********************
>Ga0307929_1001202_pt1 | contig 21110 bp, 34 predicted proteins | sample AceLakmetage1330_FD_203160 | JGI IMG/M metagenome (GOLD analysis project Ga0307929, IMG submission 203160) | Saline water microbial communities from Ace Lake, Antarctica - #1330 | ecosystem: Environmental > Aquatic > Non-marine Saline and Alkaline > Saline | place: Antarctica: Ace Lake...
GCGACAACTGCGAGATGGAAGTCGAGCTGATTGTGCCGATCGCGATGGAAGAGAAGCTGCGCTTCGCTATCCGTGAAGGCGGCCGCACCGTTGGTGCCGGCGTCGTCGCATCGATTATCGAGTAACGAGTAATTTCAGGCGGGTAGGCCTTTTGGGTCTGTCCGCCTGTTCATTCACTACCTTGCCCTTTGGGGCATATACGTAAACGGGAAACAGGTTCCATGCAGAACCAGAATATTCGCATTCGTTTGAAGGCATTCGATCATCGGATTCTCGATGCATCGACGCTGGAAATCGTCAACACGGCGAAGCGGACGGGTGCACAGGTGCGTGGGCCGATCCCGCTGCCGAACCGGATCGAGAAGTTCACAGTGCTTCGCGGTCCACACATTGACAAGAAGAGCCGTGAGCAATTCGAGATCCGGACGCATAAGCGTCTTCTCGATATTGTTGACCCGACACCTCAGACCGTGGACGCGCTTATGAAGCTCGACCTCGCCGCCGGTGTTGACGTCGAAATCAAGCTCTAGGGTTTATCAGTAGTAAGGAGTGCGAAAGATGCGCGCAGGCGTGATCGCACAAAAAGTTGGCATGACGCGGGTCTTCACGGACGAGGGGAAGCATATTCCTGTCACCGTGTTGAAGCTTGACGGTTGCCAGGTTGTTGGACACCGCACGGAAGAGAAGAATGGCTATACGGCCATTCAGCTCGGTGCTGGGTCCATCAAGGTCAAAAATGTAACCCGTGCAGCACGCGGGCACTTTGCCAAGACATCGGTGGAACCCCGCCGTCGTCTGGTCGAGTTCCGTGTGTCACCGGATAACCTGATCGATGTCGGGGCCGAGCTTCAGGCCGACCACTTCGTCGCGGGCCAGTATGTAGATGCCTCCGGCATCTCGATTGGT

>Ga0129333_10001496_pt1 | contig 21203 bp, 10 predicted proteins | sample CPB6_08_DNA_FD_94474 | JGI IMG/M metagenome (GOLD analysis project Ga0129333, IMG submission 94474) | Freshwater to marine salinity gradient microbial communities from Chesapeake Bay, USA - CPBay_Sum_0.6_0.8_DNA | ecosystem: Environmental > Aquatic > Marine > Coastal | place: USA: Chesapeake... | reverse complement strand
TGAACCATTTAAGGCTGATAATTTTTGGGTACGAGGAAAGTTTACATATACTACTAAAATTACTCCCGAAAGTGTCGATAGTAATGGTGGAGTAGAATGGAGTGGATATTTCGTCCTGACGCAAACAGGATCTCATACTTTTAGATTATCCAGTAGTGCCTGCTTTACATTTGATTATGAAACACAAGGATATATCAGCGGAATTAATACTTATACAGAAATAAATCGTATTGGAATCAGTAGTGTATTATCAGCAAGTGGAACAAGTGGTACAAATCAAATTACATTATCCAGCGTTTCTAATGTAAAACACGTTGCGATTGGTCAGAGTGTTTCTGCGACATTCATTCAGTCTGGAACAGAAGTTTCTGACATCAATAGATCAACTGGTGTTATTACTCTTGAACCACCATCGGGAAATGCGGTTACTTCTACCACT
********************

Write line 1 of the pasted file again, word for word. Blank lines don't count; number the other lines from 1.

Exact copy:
>Ga0307929_1001202_pt1 | contig 21110 bp, 34 predicted proteins | sample AceLakmetage1330_FD_203160 | JGI IMG/M metagenome (GOLD analysis project Ga0307929, IMG submission 203160) | Saline water microbial communities from Ace Lake, Antarctica - #1330 | ecosystem: Environmental > Aquatic > Non-marine Saline and Alkaline > Saline | place: Antarctica: Ace Lake...